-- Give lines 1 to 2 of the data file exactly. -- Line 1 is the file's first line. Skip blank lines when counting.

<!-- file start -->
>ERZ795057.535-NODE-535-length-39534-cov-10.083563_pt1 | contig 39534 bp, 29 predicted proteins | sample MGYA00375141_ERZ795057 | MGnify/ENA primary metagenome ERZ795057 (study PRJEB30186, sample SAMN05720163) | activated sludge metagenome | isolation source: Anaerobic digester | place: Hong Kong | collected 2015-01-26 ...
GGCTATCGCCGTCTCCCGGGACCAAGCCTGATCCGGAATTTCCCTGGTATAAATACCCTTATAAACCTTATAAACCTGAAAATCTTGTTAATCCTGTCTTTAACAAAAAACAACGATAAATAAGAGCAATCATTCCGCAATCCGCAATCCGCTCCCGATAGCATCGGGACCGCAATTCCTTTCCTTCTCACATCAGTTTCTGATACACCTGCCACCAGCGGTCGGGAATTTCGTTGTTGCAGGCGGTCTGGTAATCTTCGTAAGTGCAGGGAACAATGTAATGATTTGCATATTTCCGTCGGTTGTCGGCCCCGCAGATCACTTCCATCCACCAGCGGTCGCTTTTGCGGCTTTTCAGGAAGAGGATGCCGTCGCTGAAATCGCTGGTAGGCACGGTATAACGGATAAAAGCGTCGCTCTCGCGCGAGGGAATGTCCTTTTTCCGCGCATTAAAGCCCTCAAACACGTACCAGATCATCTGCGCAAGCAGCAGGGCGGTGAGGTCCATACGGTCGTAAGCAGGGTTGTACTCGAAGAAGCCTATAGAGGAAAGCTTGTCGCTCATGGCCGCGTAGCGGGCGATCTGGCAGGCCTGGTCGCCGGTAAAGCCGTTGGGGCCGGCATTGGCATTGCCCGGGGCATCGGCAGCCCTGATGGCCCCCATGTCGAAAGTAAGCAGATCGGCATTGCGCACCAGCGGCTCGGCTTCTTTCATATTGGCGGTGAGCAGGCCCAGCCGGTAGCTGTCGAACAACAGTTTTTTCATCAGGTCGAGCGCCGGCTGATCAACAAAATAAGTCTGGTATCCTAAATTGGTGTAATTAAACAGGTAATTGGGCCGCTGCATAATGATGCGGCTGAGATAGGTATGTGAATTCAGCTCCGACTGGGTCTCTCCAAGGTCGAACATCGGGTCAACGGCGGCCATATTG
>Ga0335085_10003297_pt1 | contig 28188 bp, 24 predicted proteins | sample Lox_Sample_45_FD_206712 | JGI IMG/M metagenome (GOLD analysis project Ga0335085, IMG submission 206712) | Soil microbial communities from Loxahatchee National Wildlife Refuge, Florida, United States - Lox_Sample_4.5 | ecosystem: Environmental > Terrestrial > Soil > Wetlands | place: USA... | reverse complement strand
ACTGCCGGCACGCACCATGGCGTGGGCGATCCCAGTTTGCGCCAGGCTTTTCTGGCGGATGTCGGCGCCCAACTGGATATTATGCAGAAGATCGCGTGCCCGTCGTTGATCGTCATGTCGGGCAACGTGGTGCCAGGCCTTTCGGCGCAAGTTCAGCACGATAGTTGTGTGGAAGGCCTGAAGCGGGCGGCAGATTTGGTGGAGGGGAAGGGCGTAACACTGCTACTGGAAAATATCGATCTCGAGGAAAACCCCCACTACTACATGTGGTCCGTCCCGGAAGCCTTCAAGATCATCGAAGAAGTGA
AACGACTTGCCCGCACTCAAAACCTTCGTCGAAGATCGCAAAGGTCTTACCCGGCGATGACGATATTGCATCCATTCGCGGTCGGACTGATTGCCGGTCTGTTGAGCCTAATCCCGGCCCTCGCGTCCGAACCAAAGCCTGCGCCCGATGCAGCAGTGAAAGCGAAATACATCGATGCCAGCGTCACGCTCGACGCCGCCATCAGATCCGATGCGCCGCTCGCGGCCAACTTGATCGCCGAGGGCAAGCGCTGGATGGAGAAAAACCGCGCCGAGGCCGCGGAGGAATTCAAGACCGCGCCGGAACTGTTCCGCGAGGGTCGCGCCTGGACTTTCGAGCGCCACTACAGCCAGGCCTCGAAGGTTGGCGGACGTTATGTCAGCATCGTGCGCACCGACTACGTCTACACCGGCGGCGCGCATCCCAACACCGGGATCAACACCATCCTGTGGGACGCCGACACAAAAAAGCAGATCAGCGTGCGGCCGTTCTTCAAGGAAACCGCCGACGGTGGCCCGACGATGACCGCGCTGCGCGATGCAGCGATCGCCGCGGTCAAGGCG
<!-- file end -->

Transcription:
>ERZ795057.535-NODE-535-length-39534-cov-10.083563_pt1 | contig 39534 bp, 29 predicted proteins | sample MGYA00375141_ERZ795057 | MGnify/ENA primary metagenome ERZ795057 (study PRJEB30186, sample SAMN05720163) | activated sludge metagenome | isolation source: Anaerobic digester | place: Hong Kong | collected 2015-01-26 ...
GGCTATCGCCGTCTCCCGGGACCAAGCCTGATCCGGAATTTCCCTGGTATAAATACCCTTATAAACCTTATAAACCTGAAAATCTTGTTAATCCTGTCTTTAACAAAAAACAACGATAAATAAGAGCAATCATTCCGCAATCCGCAATCCGCTCCCGATAGCATCGGGACCGCAATTCCTTTCCTTCTCACATCAGTTTCTGATACACCTGCCACCAGCGGTCGGGAATTTCGTTGTTGCAGGCGGTCTGGTAATCTTCGTAAGTGCAGGGAACAATGTAATGATTTGCATATTTCCGTCGGTTGTCGGCCCCGCAGATCACTTCCATCCACCAGCGGTCGCTTTTGCGGCTTTTCAGGAAGAGGATGCCGTCGCTGAAATCGCTGGTAGGCACGGTATAACGGATAAAAGCGTCGCTCTCGCGCGAGGGAATGTCCTTTTTCCGCGCATTAAAGCCCTCAAACACGTACCAGATCATCTGCGCAAGCAGCAGGGCGGTGAGGTCCATACGGTCGTAAGCAGGGTTGTACTCGAAGAAGCCTATAGAGGAAAGCTTGTCGCTCATGGCCGCGTAGCGGGCGATCTGGCAGGCCTGGTCGCCGGTAAAGCCGTTGGGGCCGGCATTGGCATTGCCCGGGGCATCGGCAGCCCTGATGGCCCCCATGTCGAAAGTAAGCAGATCGGCATTGCGCACCAGCGGCTCGGCTTCTTTCATATTGGCGGTGAGCAGGCCCAGCCGGTAGCTGTCGAACAACAGTTTTTTCATCAGGTCGAGCGCCGGCTGATCAACAAAATAAGTCTGGTATCCTAAATTGGTGTAATTAAACAGGTAATTGGGCCGCTGCATAATGATGCGGCTGAGATAGGTATGTGAATTCAGCTCCGACTGGGTCTCTCCAAGGTCGAACATCGGGTCAACGGCGGCCATATTG